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San Francisco by Richard Connema

An Enthralling Production of Thomas Kyd's
The Spanish Tragedy


Erik Johnson
One wonders why this Elizabethan tragedy written between 1582 and 1592 is rarely produced. At least to my knowledge, no other Bay Area theatre company has attempted to present this play that influenced William Shakespeare. From what I have read, it has only been produced by college and university drama societies. Thomas Kyd's The Spanish Tragedy was thought to have influenced two of Shakespeare's well-known works, Titus Andronicus and Hamlet, both stories aroused by revenge and murder. There are certainly elements in this play that show up later in the Bard's work. Many rudiments of the tragedy, such as the play within a play used to trap a murderer and a ghost intent on vengeance, appear in Hamlet.

The Spanish Tragedy is an enormous drama with many speaking parts. Marin Shakespeare's director Lesley Currier has cut and reshaped the text expansively, combining characters and using some of the many rewrites attributed to Ben Johnson. It is a massive undertaking.

The plot is very complex and it would not hurt to get to Forest Meadows Amphitheatre fifteen minutes or so early in order to read the synopsis. The basic plot is about an attempted alliance between Spain and Portugal. It is framed by an angry ghost howling to the goddess Revenge. This is the Spanish nobleman Don Andrea, who was slain in battle by the Portuguese Prince Balthazar. The gallant thing to do would have been to capture him and hold him for ransom; instead, it is Balthazar who has been captured by the Spanish.

Bellimperia is the only one who remembers Don Andrea since she was his secret love. Now that the nobleman is dead, she falls in love with his friend Horatio, who did most of the actual work of capturing Balthazar along with the sly and villainous Lorenzo, Castille's son. Lorenzo, for some various political reasons, has Horatio murdered right in front of her. So now Bellimperia has two revenges. Horatio's father Hieronimo is pretty upset about this and he also wants vengeance. He devises a play-within-a-play before the kings of Spain and Portugal that out shames the inner play of Hamlet.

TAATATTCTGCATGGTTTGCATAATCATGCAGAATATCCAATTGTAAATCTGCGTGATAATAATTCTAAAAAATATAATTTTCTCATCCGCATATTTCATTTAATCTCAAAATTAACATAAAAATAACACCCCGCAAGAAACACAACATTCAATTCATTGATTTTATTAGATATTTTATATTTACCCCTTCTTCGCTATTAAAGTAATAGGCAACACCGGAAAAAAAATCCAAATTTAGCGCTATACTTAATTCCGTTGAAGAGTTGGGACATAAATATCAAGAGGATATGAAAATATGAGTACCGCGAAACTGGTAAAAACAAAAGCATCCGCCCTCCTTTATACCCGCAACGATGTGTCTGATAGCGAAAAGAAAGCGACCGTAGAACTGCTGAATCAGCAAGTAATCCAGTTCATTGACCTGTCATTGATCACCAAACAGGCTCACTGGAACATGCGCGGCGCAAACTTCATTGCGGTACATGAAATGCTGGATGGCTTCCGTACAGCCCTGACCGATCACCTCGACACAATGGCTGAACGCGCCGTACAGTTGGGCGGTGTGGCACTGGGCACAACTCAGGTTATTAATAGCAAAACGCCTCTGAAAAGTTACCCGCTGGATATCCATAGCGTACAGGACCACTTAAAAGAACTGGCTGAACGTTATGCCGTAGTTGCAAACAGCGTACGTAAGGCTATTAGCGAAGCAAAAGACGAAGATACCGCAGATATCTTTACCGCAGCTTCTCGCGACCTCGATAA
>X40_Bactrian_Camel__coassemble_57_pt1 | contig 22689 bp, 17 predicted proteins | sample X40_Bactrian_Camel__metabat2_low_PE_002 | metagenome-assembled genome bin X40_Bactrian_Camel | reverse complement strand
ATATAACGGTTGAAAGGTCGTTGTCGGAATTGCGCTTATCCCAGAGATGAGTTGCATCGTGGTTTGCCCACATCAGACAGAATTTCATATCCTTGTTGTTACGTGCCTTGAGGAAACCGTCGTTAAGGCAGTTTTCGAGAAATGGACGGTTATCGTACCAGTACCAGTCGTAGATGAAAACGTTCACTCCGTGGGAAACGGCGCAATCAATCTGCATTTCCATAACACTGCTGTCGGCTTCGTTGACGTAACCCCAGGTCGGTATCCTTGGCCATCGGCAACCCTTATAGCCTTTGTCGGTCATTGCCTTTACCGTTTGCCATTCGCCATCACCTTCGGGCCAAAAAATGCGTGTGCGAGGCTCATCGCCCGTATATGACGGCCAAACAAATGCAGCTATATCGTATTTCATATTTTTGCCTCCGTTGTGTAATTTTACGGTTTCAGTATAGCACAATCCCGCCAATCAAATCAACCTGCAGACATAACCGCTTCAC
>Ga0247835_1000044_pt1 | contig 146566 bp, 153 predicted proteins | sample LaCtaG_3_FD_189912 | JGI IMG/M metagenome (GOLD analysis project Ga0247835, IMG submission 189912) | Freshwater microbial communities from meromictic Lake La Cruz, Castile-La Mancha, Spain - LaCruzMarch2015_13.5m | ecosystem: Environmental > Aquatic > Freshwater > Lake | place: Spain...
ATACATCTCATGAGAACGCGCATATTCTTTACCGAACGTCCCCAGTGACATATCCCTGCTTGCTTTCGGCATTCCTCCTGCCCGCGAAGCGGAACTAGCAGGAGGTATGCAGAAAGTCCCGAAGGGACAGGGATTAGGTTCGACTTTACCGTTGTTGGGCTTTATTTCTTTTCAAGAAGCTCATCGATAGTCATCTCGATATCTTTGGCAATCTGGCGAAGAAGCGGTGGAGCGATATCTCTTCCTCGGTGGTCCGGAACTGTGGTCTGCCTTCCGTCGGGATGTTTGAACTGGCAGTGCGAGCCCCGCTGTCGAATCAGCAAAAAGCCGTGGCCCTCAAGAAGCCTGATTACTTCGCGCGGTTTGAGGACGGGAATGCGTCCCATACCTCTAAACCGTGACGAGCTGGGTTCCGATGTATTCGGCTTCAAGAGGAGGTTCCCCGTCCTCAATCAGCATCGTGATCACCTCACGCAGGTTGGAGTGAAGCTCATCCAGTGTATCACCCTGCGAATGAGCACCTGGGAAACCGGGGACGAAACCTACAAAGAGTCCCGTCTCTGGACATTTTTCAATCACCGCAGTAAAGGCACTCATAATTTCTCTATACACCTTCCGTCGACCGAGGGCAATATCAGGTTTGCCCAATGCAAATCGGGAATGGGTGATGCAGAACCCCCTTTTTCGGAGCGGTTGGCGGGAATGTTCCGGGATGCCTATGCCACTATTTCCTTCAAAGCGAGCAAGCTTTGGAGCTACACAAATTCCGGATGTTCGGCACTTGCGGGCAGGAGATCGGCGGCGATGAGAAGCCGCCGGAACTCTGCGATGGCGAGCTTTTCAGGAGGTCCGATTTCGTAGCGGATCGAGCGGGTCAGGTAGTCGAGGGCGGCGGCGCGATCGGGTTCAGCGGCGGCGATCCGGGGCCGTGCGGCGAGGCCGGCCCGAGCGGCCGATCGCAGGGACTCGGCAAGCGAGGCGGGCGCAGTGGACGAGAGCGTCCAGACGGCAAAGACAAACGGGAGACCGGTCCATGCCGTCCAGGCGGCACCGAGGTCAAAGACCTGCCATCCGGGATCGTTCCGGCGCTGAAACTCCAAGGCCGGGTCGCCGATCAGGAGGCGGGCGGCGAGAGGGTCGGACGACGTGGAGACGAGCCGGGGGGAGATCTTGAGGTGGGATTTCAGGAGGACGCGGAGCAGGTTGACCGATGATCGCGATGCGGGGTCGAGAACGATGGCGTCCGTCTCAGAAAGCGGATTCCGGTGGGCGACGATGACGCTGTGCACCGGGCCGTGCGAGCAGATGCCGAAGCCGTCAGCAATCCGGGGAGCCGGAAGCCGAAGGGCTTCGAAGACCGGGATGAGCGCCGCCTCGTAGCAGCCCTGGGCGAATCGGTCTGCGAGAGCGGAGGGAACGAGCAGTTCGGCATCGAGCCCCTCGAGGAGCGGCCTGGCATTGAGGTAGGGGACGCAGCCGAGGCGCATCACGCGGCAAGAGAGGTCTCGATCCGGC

Director Lesley Currier has assembled an outstanding cast of over thirty actors magnificently playing their roles. Julian Lopez Morillas is superb as the vengeance seeking Judge Hieronimo. It's a gripping performance. Scott Coopwood gives a stern, intense performance as the Duke of Castille. Erik Johnson gives a splendid portrayal of Horatio while the smirky Dashiell Hillman makes Lorenzo an enjoyably translucent villain.

Jeffery Lloyd Heatherly gives a skillful performance as the King of Spain. Elena Wright provides an intense Bellimperia, while late replacement Liam Hughes has a distinct Shakespearian voice as Balthazar but needs to loosen up. Lucas Hatton sharply focuses the ghost of Don Andrea. Jack Powell as the Viceroy of Portugal, Jessica Powell as Hieronimo's wife, and neophyte performer seventh-grader Julia Shulman as Revenge all give impressive performances. There is some comedy relief on the part of Adam Roy as one of the petitioners to Hieronimo. He has devised a silly walk and wonderfully plays a ridiculous fool.

Costumes by Abra Berman are glorious, true to Elizabethan theatre. Set design of a Spanish castle by Shannon Walsh is first rate. Bravo to Elena Wright for exciting fight scenes.

The Spanish Tragedy plays in repertory with A Comedy of Errors through August 11th at Forest Meadows Amphitheatre, 890 Belle Ave, Dominican University of California, San Rafael. For tickets call 415-499-4488 or visit www.marinshakespeare.org.


Photo: Eric Chazankin


Cheers - and be sure to Check the lineup of great shows this season in the San Francisco area

- Richard Connema



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